Trump again threatens to shut government over funding of border wall

Edited by Pavel Jacomino
2018-11-29 15:01:29

Central American migrants look through a border fence as a US Border Patrol agent stands guard near the El Chaparral border crossing in Tijuana, Mexico, on Nove

Washington, November 29 (RHC)-- U.S. President Donald Trump says he would “totally be willing” to shut down the federal government unless Congress authorizes $5 billion to fund his long-promised wall along the U.S.-Mexico border.

In an interview with Politico published on Wednesday, Trump said the $5 billion request for funding the border would pay for a physical barrier alone, and that additional funding would be needed for other border security measures.

Trump also told the news outlet that he saw little need to work with Congress over immigration reforms to address the roughly 700,000 so-called Dreamers, young adults who were brought to the United States illegally as children.  Instead, he said he wants to see first how court challenges play out over DACA, a U.S. immigration policy during the administration of former U.S. President Barack Obama that allowed Dreamers to stay in the country.

In a separate interview with the Washington Post on Tuesday, the Republican president said that if Congress does not fund the wall he might try to get it done another way.  He referred to his ordering of U.S. troops to the border in October to install “barbed wire and fencing and various other things.”

U.S. lawmakers must act to pass a spending bill by December 7 to fund some government agencies, including the Department of Homeland Security that oversees the border and immigration.

Trump has not followed through on previous threats to shut down the U.S. government over the border wall funding.  But with his fellow Republicans in the lower chamber of Congress who are set to lose control of the House of Representatives in January following Democrats’ gains in elections this month, Trump’s comments have raised concern that this time he may not back down.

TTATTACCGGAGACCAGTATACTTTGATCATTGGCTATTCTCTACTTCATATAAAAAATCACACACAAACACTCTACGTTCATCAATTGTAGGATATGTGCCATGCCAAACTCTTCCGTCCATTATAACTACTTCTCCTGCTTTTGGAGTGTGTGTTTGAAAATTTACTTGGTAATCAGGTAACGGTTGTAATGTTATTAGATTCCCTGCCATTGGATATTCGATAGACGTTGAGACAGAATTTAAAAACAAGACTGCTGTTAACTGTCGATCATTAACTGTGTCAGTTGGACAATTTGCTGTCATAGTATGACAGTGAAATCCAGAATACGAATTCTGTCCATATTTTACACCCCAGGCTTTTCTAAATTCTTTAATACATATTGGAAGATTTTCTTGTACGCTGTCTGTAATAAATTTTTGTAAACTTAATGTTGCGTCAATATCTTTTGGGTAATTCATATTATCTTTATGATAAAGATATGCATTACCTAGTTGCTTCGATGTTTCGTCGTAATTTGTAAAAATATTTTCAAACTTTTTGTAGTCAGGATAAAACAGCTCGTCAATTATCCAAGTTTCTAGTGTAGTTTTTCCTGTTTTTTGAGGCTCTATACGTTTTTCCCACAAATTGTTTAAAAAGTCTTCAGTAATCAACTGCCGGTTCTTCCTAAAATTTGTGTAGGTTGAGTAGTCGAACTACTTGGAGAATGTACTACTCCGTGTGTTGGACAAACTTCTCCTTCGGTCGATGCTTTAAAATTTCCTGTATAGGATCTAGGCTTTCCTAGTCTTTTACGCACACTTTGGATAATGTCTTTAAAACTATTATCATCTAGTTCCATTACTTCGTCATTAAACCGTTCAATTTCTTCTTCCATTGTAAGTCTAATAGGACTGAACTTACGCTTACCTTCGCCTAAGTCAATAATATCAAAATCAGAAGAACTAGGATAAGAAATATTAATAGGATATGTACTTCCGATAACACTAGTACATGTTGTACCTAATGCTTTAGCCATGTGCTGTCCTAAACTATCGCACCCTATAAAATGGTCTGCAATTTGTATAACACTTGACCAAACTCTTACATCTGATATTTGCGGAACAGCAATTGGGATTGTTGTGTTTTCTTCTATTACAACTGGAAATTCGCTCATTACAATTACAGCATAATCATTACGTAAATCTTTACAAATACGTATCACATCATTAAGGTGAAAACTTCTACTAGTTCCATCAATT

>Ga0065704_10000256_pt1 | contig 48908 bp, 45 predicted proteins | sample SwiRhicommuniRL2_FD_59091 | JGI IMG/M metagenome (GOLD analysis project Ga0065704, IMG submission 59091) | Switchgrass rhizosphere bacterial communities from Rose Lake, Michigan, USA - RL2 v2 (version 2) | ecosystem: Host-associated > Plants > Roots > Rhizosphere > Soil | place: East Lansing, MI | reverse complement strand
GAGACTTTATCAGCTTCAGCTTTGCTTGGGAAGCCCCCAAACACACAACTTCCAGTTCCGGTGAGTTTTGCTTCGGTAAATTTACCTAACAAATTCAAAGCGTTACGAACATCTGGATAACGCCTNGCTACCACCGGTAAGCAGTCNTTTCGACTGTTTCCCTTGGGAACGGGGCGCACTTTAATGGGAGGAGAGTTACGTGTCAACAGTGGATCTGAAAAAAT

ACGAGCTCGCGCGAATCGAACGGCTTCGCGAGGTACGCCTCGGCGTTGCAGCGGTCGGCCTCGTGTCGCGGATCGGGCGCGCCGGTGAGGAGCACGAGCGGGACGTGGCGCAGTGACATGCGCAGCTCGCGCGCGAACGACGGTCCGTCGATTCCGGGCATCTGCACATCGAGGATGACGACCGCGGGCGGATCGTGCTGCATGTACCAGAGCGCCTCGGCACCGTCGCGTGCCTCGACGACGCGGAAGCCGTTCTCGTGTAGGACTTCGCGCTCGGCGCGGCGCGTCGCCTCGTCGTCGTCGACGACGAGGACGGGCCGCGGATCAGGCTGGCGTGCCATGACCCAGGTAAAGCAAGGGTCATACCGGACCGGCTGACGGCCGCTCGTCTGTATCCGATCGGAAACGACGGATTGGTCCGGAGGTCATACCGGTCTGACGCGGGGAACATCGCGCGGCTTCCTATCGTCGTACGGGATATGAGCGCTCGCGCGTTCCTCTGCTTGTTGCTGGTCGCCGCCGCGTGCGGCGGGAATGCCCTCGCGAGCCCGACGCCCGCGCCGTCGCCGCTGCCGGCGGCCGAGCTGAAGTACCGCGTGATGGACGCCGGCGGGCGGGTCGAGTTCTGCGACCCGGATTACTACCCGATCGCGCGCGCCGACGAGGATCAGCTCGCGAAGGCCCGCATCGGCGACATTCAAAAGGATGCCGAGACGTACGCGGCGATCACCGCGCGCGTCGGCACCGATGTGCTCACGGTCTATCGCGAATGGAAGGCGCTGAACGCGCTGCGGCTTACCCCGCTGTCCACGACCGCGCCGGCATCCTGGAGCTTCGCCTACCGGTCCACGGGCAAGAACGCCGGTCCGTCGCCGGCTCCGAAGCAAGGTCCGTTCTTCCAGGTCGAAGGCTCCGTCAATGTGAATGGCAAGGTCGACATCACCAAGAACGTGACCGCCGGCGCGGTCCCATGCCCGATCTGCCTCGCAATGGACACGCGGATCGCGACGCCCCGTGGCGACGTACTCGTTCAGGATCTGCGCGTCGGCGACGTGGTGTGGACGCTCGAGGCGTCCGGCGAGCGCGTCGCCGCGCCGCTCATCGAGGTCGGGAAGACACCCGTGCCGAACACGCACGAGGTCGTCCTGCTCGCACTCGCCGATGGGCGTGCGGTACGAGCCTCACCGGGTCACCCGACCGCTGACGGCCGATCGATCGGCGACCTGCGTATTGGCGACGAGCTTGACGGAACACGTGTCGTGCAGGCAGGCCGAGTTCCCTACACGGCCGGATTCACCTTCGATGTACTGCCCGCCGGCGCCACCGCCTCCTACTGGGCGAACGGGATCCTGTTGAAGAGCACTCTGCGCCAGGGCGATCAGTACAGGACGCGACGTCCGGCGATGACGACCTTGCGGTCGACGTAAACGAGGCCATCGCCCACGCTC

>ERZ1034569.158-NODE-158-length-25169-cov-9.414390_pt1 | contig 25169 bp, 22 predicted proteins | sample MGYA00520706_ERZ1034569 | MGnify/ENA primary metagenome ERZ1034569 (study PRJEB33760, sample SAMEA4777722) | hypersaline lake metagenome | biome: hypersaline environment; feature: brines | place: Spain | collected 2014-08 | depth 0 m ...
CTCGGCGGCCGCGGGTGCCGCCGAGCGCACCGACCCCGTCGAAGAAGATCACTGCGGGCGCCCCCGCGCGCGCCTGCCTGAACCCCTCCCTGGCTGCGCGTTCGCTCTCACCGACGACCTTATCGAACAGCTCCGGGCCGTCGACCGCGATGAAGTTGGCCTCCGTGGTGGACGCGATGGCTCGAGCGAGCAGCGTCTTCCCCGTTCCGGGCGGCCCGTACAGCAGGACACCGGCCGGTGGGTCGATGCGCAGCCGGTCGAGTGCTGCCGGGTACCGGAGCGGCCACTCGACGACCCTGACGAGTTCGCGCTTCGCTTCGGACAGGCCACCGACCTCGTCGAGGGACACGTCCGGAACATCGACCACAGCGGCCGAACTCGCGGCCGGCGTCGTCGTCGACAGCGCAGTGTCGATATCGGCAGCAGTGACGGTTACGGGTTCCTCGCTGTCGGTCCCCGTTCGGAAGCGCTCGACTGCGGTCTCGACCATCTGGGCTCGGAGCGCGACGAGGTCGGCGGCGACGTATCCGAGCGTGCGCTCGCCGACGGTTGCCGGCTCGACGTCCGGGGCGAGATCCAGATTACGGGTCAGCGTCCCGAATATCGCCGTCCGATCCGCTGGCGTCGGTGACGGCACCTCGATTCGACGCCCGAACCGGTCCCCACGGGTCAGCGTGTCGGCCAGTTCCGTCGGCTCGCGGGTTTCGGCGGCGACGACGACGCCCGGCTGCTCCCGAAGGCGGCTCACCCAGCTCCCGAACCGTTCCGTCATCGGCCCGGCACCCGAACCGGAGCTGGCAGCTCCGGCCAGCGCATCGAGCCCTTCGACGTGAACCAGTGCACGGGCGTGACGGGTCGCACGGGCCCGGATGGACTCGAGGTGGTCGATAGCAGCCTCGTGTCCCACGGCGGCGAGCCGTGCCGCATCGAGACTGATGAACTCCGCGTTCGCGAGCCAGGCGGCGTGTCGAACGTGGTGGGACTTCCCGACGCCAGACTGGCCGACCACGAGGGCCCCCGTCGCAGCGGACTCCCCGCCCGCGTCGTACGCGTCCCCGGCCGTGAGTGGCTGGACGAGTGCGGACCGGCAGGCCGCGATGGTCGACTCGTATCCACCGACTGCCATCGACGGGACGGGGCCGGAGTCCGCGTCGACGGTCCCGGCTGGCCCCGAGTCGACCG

Republicans will maintain their control of the Senate next year but still need some Democratic support to pass spending legislation in the upper chamber.  Democrats have refused to support Trump’s border wall, which was a major part of his 2016 election platform, but have backed other border security measures.  Trump has made his hard-line stance on immigration an integral part of his presidency.

The U.S. president has deployed thousands of military troops and National Guards to help border patrol block illegal entry. The military has been given the right to use lethal force if necessary.

Analysts say the divisive political climate in the U.S., as well as Trump’s "xenophobic rhetoric and racist policies" have had a major impact on the rise of right-wing extremists in the country.


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